Journey Through the "New Middle East": Fall 1994; The United Arab Emirates; A Passion for Stability
The journey from Abu Dhabi's futuristic airport into the capital of the seven-member United Arab Emirates is startling for first-time visitors. From the air as they descend they can see that Abu Dhabi is a large, very modern city situated between the shimmering blue waters of the Arabian Gulf and a vast, confusing panorama of sand islands separated by narrow channels, broad bays, and occasional mangrove swamps.
But from the moment the car pulls out of the airport until it arrives almost in the center of the city, passengers are whisked along a superhighway between seemingly unbroken walls of trees and shrubs, some of which always seem to be in bloom. Where are the miles of sand that dominate the landscape as seen from the air? And if the road is a broad tunnel through greenery, why were so few trees visible on the sand flats and low rolling hills outside the city?
The answer lies in the passion for greenery of Sheikh Zayid Bin Sultan Al-Nahayan, ruler of the Emirate of Abu Dhabi and president of the United Arab Emirates. Nor is the tree-lined highway linking the airport to the city he built almost from scratch a sort of Potemkin village. The 100-plus miles of superhighway that link Abu Dhabi to the inland oasis city of Al-Ain also are lined the entire way with trees and shrubs, broken only in one place by a giant, shifting sand ridge that intersects the highway. There the same maintenance crews of expatriate laborers who turn on and off the elaborate system of irrigation pipes and feeder hoses that keep the shrubbery green along Abu Dhabi's superhighways must bulldoze away the sands that encroach on the highway with every strong wind off the desert or the Arabian Gulf.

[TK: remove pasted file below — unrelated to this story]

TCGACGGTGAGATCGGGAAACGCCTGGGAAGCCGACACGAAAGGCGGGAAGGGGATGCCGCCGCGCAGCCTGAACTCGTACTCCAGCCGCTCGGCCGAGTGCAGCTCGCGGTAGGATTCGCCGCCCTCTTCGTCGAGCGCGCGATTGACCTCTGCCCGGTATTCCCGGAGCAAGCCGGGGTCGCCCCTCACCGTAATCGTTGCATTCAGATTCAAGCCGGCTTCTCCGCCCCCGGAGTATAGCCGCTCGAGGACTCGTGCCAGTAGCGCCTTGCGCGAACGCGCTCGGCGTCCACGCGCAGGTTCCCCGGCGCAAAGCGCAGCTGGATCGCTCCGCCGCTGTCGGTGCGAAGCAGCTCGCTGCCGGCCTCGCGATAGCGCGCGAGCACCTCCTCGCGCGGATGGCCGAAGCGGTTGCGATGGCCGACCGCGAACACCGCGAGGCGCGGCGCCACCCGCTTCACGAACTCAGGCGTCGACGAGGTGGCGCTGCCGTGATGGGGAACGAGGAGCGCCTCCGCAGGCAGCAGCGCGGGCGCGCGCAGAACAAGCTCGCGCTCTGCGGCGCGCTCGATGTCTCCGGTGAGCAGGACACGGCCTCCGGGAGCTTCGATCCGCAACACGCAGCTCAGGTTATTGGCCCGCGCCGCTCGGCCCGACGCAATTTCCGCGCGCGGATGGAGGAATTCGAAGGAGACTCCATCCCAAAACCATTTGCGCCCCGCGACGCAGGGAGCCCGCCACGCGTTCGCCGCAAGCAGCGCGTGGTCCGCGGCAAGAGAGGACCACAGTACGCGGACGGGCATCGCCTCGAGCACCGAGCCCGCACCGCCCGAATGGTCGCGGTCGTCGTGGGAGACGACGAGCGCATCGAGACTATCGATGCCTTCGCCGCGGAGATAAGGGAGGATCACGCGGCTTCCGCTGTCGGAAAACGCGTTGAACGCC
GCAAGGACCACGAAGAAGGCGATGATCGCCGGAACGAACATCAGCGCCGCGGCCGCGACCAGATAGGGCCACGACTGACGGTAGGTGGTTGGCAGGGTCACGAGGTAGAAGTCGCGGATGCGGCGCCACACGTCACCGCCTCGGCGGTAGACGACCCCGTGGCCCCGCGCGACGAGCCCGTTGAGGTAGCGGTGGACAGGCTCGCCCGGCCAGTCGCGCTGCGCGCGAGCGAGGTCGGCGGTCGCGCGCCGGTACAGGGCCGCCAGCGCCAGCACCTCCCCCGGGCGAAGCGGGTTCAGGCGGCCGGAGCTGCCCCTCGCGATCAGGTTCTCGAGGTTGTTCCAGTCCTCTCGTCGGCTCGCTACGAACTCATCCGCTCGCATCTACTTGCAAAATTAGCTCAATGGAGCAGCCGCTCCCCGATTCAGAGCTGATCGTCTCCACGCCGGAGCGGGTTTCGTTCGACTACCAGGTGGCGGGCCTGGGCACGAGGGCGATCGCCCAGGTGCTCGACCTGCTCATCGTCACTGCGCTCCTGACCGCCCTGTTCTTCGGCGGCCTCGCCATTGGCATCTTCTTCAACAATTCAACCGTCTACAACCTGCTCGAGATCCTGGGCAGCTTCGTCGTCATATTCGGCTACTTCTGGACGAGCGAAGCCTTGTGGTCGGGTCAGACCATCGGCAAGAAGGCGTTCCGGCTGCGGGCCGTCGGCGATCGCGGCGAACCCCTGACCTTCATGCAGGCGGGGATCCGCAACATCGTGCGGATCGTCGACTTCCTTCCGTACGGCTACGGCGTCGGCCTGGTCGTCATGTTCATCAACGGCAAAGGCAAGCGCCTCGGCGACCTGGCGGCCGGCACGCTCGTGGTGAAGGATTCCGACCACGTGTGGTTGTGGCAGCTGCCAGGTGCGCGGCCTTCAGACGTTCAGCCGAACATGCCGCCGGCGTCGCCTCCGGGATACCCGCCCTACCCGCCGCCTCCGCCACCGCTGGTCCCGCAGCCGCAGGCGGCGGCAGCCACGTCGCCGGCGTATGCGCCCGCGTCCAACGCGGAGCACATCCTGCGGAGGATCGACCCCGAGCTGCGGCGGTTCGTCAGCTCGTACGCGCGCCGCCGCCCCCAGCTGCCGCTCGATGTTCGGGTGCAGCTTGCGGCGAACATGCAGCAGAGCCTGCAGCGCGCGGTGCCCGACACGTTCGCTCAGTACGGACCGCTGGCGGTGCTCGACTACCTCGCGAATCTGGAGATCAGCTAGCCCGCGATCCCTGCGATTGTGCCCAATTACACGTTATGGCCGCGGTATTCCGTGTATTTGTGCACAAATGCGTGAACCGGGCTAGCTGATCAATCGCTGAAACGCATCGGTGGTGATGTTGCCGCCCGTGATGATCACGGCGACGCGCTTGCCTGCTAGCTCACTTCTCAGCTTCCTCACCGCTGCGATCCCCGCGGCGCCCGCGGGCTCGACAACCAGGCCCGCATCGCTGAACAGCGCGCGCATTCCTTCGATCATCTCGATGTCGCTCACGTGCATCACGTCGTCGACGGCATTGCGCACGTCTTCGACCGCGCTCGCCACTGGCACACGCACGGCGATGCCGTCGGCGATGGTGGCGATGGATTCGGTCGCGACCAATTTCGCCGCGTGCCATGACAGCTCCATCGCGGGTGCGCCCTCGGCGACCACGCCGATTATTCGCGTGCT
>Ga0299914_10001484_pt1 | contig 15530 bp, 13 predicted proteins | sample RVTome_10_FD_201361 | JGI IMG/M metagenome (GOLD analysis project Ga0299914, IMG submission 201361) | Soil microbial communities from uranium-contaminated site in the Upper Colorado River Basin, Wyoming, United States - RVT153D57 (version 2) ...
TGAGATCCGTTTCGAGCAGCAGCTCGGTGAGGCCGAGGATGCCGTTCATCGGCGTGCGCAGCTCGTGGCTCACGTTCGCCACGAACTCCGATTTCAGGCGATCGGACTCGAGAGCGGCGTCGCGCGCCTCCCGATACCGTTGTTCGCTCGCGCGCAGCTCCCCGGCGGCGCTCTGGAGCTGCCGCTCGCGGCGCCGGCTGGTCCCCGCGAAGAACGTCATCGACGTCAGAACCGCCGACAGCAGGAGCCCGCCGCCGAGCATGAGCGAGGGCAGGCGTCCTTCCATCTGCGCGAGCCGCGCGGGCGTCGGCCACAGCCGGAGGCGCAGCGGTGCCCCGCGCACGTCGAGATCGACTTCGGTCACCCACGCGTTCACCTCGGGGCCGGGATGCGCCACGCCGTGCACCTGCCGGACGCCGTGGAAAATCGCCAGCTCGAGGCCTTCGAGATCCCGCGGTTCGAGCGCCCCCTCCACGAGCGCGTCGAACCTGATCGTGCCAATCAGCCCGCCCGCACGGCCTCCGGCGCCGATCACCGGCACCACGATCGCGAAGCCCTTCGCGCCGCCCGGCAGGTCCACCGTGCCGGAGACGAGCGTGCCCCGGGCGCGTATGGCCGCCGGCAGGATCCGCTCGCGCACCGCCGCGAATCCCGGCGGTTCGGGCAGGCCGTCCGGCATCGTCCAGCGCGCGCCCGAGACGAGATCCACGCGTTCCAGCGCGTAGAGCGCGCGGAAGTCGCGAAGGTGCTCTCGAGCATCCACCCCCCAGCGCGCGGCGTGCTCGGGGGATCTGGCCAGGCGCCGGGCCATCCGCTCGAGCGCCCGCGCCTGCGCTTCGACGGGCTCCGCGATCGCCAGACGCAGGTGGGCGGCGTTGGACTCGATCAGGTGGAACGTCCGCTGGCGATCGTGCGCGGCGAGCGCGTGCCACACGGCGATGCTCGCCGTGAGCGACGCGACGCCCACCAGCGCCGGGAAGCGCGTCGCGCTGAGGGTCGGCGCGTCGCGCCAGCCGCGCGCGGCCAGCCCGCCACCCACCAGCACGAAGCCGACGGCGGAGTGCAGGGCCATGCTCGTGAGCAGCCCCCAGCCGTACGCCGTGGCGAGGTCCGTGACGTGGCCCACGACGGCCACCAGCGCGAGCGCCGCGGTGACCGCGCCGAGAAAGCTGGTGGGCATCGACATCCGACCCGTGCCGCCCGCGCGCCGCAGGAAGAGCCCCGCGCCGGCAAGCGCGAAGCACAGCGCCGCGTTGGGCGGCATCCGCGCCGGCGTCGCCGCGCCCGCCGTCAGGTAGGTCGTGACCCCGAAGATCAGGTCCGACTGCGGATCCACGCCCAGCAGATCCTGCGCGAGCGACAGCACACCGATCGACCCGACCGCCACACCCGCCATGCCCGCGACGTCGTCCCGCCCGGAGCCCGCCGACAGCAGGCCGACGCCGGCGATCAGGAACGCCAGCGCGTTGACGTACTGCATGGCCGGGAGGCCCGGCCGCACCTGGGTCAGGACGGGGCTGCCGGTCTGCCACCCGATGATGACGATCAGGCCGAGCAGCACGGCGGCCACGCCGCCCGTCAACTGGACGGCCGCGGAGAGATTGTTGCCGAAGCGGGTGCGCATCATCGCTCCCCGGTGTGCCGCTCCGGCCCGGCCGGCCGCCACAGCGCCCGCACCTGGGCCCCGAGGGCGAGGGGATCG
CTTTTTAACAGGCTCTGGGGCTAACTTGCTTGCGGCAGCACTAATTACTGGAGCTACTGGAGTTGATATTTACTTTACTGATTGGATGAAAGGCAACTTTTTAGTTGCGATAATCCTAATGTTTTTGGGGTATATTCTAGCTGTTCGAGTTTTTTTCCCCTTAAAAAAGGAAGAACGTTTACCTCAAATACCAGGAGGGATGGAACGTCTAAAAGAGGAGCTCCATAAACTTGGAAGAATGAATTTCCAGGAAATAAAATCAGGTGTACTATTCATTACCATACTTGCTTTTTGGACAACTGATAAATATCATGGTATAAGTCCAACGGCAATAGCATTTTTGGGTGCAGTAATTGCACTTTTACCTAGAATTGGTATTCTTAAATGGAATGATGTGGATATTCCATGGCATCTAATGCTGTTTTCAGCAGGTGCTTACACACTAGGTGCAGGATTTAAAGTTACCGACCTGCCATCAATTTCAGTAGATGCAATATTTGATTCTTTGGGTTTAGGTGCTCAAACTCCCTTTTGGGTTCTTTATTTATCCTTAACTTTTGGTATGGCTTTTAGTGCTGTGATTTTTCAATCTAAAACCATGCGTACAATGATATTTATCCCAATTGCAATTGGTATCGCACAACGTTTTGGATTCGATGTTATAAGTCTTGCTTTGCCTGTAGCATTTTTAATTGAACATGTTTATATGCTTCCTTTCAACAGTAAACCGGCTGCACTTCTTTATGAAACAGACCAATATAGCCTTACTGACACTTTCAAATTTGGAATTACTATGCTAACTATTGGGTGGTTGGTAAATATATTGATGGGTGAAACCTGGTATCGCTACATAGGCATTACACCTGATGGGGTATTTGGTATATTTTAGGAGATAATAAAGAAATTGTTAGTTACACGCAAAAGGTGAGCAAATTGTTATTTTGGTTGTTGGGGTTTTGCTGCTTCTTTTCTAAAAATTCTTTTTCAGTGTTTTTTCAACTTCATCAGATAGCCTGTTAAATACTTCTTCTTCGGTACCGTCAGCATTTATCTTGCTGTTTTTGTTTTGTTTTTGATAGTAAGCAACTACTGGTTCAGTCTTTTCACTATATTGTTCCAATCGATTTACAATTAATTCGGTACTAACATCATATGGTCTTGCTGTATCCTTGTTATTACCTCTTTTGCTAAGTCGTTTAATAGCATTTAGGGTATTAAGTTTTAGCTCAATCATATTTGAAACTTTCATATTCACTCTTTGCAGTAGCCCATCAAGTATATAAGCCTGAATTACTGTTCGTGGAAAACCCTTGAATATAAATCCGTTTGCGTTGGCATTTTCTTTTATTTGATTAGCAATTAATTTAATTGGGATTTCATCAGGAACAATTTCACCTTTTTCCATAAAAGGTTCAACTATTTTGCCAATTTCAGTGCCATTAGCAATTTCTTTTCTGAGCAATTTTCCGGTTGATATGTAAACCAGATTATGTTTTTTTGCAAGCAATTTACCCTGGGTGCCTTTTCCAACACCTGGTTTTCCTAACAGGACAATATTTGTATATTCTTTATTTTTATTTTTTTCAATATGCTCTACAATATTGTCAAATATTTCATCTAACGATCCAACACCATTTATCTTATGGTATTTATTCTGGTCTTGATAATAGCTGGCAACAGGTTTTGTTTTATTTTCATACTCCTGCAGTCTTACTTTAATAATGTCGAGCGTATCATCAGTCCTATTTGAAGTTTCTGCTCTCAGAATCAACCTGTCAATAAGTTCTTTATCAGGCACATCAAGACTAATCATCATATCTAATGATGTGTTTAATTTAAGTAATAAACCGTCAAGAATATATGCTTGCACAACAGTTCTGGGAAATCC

Sheikh Zayid's determination to soften the desert landscape with miles of greenery, irrigated in Abu Dhabi by wastewater channeled into the carefully maintained individual earth basins around every shrub, is reflected in every aspect of the planned city that grew up on Abu Dhabi island. When, nearly 25 years ago, I first visited Abu Dhabi, which is both the principal city of the Emirate of Abu Dhabi and the capital of the United Arab Emirates, I was startled by an elaborate and artistically laid-out network of low cement walls, railings, pillars and inlaid brick side-walks providing a strikingly beautiful corniche that would have enhanced the most picturesque Mediterranean city. However, what seemed to be missing in those days was a city large enough to back up this planned seafront.
In subsequent years, the city developed and grew to fit the carefully planned corniche, to which fountains, lawns and parks have been added. Now so many tall, glass-fronted office and residential apartment buildings line the two miles of corniche that developers are forced to buy up and tear down tall buildings dating only to the late 1970s to make way for ever higher and grander office towers reflecting the petroleum-fueled prosperity of a country with a per capita GNP of $22,220, one of the highest in the world. (Japan is $28,280, the U.S. is $23,120.)
In fact, Abu Dhabi's vast reserves of petroleum provide the glue uniting the seven emirates, which is why Abu Dhabi's ruler also serves as the U.A.E. president. At the time the British pulled out of the lower Gulf in 1972, all of the emirates had been given the choice of going it alone or forming a confederation. Like Kuwait, Bahrain, which had found and pumped its oil a generation earlier than the others, chose to maintain its independence and depend on banks and service industries to replace its dwindling oil as the country's principal foreign exchange earners. Qatar, with plentiful oil and bountiful gas reserves, followed suit. But Dubai, Sharjah, Ajman, Um Al-Qawain, Ras Al-Khaima and Fujaira chose links with generous Abu Dhabi in the United Arab Emirates. Those links are holding, even though Ras Al-Khaimah, Sharjah and Dubai now all have found oil of their own. …